The Wager

The saga of Jospar The Starflyer and Kasceto The Ruler begins.



Join Jospar on his journey -- As His Story Continues.



Roscoe pits Jospar against the dangerous Kasceto.


Merriam-Webster's Word of the Day

Free daily dose of word power from Merriam-Webster's experts
  • Merriam-Webster's Word of the Day for September 23, 2019 is:

    suffuse • \suh-FYOOZ\  • verb

    : to spread over or through in the manner of fluid or light : flush, fill


    "Also beguiling … are such installation works as 'Spatial Environment in Red Light'…. It's a walk-through enclosure containing six parallel corridors and suffused with a neon redness that, having saturated your optic nerves, turns the world green when you exit." — Peter Schjeldahl, The New Yorker, 4 Feb. 2019

    "The dessert I still dream about from the summer of 2018 is … a creamy, multi-textured bonbon suffused … with the flavor of black licorice from Denmark. — Jeff Gordinier, Esquire, 28 Nov. 2018

    Did you know?

    The Latin word suffendere, ancestor to suffuse by way of Latin suffūsus, has various meanings that shed light on our modern word, among them "to pour on or in (as an addition)" and "to fill with a liquid, color, or light that wells up from below." Suffundere is a blend of the prefix sub- ("under" or "beneath") and the verb fundere ("to pour" or "to send forth"). Other English verbs related to fundere continue the theme of pouring or spreading: diffuse ("to pour out and spread freely"), effuse ("to pour or flow out"), transfuse ("to cause to pass from one to another"), and the verb fuse itself when it's used to mean "to meld or join."

  • Merriam-Webster's Word of the Day for September 22, 2019 is:

    detritus • \dih-TRYE-tus\  • noun

    1 geology : loose material (such as rock fragments or organic particles) that results directly from disintegration

    2 a : a product of disintegration, destruction, or wearing away : debris

    b : miscellaneous remnants : odds and ends


    "Much to our shock, when my roommates and I opened the cabinets above and underneath our sink, we stood witness to an unbelievable mess. All of the detritus left as a result of the incomplete, shoddy work of 'renovating' the apartment appeared to have just been shoved behind the doors. Bags of random trash, dust bunnies, and paper towels filled the space." — Daniel Varghese,, 6 Aug. 2019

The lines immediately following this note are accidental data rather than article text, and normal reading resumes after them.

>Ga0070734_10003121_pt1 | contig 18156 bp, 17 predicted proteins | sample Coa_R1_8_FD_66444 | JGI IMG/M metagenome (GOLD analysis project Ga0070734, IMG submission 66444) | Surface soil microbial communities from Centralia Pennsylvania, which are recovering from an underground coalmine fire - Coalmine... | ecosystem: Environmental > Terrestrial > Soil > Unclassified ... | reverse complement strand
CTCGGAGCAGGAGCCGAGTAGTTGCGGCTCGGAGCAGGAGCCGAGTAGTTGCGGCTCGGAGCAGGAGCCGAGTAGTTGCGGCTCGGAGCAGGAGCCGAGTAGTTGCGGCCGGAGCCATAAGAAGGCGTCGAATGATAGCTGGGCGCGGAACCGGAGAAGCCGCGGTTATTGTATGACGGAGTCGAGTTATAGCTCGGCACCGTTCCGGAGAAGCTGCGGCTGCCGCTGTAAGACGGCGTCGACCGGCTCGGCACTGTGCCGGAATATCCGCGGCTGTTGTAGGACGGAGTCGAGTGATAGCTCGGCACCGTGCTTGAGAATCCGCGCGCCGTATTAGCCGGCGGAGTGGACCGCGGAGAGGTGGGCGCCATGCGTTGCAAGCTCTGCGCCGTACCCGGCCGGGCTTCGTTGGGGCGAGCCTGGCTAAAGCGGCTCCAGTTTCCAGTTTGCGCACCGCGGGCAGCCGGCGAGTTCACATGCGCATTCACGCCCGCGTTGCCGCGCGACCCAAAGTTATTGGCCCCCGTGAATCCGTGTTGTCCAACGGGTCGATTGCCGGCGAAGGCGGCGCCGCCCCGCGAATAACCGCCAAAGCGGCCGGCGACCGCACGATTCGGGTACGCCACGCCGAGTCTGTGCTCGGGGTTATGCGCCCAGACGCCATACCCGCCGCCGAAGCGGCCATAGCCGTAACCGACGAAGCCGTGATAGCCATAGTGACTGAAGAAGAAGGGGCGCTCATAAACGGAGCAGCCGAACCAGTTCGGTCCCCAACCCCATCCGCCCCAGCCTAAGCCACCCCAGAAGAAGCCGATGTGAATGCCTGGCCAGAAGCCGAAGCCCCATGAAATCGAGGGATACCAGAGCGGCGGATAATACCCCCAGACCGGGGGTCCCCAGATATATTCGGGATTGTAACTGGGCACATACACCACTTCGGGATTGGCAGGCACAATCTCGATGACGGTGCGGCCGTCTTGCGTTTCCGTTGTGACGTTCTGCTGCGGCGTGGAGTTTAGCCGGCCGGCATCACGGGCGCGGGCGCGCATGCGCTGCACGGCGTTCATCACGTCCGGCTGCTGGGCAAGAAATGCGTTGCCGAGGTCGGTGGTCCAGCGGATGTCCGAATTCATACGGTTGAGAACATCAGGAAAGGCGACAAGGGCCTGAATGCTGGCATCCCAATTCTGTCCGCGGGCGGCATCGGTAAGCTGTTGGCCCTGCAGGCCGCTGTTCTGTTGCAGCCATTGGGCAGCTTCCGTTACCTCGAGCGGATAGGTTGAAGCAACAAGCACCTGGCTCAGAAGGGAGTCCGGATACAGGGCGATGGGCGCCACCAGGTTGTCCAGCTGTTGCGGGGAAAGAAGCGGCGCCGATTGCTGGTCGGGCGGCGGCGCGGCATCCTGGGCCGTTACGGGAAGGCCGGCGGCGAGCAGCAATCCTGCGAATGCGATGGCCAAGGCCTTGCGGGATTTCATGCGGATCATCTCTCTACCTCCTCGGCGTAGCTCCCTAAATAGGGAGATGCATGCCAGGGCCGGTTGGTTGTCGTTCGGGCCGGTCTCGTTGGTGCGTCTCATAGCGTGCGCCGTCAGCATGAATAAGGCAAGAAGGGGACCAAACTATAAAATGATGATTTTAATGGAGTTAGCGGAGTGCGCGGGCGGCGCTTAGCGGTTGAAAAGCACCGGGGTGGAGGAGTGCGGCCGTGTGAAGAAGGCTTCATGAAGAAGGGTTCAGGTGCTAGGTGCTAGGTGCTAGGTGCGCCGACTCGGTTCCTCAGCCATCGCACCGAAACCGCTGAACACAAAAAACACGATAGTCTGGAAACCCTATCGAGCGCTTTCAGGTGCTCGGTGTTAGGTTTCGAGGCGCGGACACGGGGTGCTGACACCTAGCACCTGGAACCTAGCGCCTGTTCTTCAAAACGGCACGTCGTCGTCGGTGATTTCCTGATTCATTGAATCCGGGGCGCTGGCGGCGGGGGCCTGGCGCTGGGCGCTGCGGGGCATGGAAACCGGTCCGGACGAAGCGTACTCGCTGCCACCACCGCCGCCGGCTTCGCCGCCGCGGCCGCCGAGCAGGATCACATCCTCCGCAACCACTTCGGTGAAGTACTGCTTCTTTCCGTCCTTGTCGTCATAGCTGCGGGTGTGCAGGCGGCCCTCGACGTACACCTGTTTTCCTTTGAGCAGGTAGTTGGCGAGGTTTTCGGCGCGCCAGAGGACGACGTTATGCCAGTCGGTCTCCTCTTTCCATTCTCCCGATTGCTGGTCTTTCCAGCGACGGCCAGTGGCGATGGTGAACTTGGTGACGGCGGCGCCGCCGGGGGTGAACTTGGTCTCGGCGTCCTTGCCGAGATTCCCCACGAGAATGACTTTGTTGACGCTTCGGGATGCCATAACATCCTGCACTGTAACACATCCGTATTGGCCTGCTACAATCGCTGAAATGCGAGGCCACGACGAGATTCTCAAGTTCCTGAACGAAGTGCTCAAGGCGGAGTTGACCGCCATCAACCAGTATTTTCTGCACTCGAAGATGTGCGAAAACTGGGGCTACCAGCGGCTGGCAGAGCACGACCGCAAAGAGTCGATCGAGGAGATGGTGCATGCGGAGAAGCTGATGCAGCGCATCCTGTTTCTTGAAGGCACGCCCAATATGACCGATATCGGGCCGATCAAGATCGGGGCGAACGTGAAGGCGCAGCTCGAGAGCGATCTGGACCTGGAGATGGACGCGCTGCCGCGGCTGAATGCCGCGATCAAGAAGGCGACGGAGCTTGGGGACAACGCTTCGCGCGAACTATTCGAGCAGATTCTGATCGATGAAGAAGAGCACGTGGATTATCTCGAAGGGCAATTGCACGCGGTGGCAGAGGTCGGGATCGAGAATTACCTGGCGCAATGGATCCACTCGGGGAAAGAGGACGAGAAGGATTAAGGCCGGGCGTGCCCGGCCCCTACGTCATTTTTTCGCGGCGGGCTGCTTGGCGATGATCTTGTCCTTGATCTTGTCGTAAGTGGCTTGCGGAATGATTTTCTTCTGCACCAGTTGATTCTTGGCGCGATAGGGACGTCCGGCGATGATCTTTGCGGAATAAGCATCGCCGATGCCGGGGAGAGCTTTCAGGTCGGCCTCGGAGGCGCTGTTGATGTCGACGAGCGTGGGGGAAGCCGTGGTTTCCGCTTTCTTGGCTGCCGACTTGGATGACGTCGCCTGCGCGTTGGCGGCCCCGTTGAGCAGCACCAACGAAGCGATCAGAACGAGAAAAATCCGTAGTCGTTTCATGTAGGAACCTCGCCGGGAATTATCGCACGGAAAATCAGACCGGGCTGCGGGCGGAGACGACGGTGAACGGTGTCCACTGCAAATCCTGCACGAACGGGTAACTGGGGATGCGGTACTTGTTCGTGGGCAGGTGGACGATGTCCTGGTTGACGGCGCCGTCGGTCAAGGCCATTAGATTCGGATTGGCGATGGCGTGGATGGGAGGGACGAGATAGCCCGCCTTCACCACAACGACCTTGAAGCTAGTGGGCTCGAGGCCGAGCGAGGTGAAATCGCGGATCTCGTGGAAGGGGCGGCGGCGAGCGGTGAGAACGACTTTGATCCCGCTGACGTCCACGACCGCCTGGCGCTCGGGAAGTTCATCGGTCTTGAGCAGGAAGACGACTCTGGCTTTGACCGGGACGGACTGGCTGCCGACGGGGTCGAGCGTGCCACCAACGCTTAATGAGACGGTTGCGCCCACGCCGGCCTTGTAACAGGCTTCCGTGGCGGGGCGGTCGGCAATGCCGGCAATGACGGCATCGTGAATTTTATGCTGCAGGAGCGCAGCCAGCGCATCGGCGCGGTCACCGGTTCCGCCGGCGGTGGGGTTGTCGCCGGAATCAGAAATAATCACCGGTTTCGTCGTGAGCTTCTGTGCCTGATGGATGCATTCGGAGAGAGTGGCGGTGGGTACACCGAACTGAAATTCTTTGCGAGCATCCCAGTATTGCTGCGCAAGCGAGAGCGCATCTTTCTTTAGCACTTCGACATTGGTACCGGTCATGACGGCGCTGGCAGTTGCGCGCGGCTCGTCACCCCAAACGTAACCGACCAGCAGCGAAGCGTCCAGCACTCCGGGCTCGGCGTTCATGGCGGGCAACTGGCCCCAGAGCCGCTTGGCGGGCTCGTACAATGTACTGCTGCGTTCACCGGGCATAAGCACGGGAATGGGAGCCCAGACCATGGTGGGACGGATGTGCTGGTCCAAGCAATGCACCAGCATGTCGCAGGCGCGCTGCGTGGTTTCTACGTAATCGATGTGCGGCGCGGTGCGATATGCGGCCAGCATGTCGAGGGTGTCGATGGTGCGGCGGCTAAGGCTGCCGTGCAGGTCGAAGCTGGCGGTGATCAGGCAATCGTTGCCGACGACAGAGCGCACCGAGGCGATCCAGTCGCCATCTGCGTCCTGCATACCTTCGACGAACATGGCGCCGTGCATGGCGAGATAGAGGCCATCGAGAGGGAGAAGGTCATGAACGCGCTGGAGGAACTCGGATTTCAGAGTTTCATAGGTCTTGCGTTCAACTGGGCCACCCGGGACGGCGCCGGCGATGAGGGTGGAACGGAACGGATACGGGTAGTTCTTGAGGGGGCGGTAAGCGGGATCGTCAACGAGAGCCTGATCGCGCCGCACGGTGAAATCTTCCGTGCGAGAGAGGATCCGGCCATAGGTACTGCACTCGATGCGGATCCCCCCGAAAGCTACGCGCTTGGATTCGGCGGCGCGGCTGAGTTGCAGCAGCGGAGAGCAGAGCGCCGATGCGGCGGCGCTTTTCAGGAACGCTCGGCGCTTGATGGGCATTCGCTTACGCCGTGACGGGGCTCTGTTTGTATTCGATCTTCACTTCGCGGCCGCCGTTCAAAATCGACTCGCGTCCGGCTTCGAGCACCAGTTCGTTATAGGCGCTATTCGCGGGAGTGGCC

"As telescopes grow more advanced, astronomers have become more adept at finding not just white dwarf systems, but also the detritus that sometimes surrounds them. Often these objects–which might be planets, asteroids, comets, or other space junk—are noticed only after they fall into the white dwarf, contaminating the star's otherwise pure outer layers." — Korey Haynes, Discover Magazine, 7 Aug. 2019

    Did you know?

    If you use detritus in speech, remember to stress the second syllable, as you do in the words arthritis and bronchitis. Once you've mastered its meaning and pronunciation, you'll find that detritus is a term—originally a geology term—that can be applied in many situations. After the first hard freeze of fall, gardens are littered with the detritus of the summer's plants and produce: stalks, leaves, vines, and maybe even an abandoned hand trowel. As a flood-swollen river retreats to its banks, it leaves detritus—debris gathered by the raging waters—in its wake. The detritus of civilization may include junkyards and abandoned buildings; mental detritus may include all kinds of useless trivia.

  • Merriam-Webster's Word of the Day for September 21, 2019 is:

    redoubtable • \rih-DOUT-uh-bul\  • adjective

    1 : causing fear or alarm : formidable

    2 : illustrious, eminent; broadly : worthy of respect


    The theater has hired a redoubtable director to direct its upcoming production.

    "There, amid the planers and sawdust, 46 craftsmen create custom-built pieces for private clients and for such redoubtable institutions as 10 Downing Street, Westminster Abbey, and even Hogwarts." — Mark Rozzo, Vanity Fair, May 2019

    Did you know?

    The word redoubtable is worthy of respect itself, if only for its longevity. It has been used in English for things that cause fear, dread, and apprehension since at least the 15th century and comes to us through Middle English from the Anglo-French verb reduter, meaning "to dread." That word comes ultimately from Latin dubitare, "to be in doubt" (by way of Anglo-French duter, douter, meaning "to doubt," also the source of English doubt). Things or people that are formidable and alarming can also inspire awe and even admiration, and it wasn't long before the meaning of redoubtable was extended from "formidable" to "illustrious" and "worthy of respect."